Plus, men tend to have longer toes, and shorter arches, so men’s and women’s boots often have different flex points during a stride.
Although there is no rule that men must buy men’s shoes, nor vice versa, many women find that they better fit a women’s last.
But, if you have larger feet, a wider foot, or you just find men’s shoes more comfortable, it might be best for you to investigate those boot options, too.
Not all boots are created equal and while one boot might be best for a short day hike, others are built to withstand the trials of a 30-day expedition.
Choosing a boot that best meets your intended use will help ensure that you have enough support to carry a heavy rucksack or that you’re not wearing a much-too-heavy boot for a half-day jaunt.
Boot Design and Features
These days, boots come with so many different features and special designs that it can be hard to tell what’s helpful and what’s mildly unnecessary for your needs. Here are a few things to look for in your boots:
High Top v. Mid Top
Some boots rise high above the ankle, while others just barely reach past the top of your foot.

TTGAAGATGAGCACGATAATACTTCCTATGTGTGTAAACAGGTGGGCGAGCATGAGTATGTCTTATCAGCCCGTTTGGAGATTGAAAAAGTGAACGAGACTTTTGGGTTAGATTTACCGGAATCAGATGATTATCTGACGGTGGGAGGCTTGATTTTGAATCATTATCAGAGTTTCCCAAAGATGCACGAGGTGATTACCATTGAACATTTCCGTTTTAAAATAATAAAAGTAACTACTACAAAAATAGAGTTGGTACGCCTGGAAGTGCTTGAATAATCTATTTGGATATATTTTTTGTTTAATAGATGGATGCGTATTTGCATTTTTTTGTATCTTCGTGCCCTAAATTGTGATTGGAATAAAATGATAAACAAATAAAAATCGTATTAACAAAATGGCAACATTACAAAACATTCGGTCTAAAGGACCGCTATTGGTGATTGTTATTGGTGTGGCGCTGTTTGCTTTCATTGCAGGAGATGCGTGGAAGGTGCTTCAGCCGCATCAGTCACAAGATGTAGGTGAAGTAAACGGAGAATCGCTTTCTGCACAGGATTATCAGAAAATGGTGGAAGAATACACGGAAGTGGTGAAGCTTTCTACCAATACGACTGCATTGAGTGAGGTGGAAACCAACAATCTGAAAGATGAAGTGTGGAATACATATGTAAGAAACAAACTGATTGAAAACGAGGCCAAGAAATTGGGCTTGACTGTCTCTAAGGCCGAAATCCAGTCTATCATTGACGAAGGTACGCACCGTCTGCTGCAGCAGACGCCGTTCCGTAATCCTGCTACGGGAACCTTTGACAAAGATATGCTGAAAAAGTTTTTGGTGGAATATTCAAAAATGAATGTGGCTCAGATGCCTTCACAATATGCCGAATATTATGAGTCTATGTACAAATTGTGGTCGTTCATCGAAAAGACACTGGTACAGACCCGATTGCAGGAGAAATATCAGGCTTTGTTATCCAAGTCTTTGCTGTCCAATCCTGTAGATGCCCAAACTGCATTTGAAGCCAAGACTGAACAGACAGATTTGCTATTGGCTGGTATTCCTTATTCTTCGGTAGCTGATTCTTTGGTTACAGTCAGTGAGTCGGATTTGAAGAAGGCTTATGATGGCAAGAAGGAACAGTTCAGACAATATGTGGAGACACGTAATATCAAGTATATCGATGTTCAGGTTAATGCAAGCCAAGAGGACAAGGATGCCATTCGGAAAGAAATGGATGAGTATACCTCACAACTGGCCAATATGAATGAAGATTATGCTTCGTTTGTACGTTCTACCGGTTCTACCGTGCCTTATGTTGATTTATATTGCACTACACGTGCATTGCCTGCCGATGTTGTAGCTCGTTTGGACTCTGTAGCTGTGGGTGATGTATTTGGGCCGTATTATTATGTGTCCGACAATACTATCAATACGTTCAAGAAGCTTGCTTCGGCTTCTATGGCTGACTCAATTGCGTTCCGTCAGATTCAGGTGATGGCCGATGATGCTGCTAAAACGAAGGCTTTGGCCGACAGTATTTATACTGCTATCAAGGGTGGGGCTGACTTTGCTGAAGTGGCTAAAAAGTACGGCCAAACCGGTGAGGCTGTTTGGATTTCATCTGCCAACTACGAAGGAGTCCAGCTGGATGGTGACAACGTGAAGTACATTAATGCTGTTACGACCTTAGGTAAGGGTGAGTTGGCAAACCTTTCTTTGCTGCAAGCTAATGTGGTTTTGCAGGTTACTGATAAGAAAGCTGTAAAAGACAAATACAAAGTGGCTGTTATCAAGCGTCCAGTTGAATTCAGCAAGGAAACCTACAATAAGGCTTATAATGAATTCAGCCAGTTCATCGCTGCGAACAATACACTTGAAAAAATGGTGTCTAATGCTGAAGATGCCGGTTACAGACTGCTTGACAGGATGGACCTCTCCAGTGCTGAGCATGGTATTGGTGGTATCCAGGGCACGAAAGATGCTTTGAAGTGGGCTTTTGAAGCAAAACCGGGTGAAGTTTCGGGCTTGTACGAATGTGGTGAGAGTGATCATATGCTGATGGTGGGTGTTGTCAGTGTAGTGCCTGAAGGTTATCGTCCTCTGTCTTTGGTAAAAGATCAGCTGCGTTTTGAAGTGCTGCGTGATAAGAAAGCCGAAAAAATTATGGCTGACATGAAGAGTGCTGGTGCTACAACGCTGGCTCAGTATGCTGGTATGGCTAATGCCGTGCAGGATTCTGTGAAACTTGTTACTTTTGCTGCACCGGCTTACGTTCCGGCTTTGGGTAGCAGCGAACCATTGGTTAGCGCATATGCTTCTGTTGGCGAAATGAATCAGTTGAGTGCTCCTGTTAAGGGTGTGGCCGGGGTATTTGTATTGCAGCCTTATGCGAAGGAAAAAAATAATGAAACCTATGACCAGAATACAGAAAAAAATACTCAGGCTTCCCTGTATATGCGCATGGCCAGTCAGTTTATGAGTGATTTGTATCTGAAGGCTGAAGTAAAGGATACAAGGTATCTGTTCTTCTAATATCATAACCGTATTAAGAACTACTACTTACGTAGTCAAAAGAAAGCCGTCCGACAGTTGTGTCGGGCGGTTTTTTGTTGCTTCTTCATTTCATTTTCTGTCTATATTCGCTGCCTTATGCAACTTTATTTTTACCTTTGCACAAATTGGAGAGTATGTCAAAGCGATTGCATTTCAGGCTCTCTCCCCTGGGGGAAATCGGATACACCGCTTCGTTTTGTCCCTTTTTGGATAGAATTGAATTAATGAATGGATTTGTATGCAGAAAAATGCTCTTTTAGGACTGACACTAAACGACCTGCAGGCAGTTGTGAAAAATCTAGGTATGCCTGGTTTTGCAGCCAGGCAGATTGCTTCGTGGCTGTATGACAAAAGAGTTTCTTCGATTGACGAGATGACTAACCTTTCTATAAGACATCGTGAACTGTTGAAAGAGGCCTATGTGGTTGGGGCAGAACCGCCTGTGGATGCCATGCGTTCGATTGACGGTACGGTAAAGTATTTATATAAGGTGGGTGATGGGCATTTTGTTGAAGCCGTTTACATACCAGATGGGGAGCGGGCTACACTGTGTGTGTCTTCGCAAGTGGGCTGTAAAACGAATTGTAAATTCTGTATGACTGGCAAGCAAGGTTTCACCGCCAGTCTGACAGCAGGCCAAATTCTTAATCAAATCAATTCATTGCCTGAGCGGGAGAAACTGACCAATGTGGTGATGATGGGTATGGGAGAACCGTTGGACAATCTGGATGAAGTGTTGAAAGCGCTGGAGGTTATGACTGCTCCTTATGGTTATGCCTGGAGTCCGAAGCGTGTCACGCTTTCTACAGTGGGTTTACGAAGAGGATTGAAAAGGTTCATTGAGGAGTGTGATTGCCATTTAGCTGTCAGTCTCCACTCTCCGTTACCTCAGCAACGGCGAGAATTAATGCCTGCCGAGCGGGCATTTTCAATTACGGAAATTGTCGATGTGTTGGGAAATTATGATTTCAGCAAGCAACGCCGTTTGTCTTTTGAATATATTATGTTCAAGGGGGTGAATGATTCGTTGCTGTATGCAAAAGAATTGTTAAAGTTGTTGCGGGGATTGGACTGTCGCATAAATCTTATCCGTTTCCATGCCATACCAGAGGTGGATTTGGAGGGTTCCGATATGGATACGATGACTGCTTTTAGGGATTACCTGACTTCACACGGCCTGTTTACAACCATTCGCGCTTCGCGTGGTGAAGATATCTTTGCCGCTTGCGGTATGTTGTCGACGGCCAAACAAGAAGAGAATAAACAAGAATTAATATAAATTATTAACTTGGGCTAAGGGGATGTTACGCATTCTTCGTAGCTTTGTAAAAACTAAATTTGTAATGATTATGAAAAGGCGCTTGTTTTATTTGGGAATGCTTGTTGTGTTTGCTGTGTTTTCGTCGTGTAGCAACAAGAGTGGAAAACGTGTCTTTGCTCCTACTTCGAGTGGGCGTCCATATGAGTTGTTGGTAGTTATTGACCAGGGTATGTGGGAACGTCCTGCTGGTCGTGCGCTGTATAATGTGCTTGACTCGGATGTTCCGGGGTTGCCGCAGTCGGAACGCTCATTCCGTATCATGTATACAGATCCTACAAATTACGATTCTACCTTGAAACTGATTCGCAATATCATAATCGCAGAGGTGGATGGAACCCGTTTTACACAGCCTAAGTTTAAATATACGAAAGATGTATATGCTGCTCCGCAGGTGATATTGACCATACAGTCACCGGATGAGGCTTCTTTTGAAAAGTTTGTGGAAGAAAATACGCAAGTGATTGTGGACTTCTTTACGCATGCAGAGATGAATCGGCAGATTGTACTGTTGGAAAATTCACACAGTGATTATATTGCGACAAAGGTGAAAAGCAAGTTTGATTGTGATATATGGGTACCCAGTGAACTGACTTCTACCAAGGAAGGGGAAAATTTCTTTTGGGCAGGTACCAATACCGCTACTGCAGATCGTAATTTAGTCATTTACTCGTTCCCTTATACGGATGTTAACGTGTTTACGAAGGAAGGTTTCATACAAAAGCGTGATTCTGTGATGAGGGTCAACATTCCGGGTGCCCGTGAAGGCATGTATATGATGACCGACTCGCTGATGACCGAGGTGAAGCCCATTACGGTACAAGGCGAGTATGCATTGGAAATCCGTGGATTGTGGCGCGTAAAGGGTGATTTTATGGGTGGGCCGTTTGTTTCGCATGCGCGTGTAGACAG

- High top boots are often preferred by backpackers who want the extra ankle support for carrying heavy loads, but people with ankle stability issues often enjoy them, too.
- Mid-top boots are generally lighter and more flexible than their high-top cousins but come with a slight decrease in stability and support.
No one enjoys having water in their boots, so most boots come with a waterproof liner.
Most companies use Gore-Tex or eVent, but some use a proprietary waterproofing system. They’re nearly all equal in their waterproof qualities, but Gore-Tex and eVent tend to breathe better.
Waterproofness is always a trade-off with breathability, so this is important to keep in mind.
Most boots are either a mixture of full-grain or nubuck leather and some assortment of textiles and mesh.
The leathers are durable and abrasion-resistant but don’t breathe nearly as well. Meanwhile, the mesh and textiles are prone to tears, but breathe quite well. Leather also tends to be heavier.
While there’s no substitute for the support offered by a solid pair of hiking boots, many hikers opt for lighter-weight options such as:
At the end of the day, you can only wear one pair of boots at a time, so you’ve got to choose the set that’s best for you. In this review, the Merrell Moab 3 takes our top spot for its incredible durability and impressive support system.
The Merrell Moabs are made with some of the best materials on the market and with impeccable attention to detail, so they’re a great hiking boot for the harshest of trails.
Ultimately, the most important thing is finding a pair of boots that meet your needs. From lightweight hikers to durable backpacking boots, there’s a pair out there for you. Happy trails!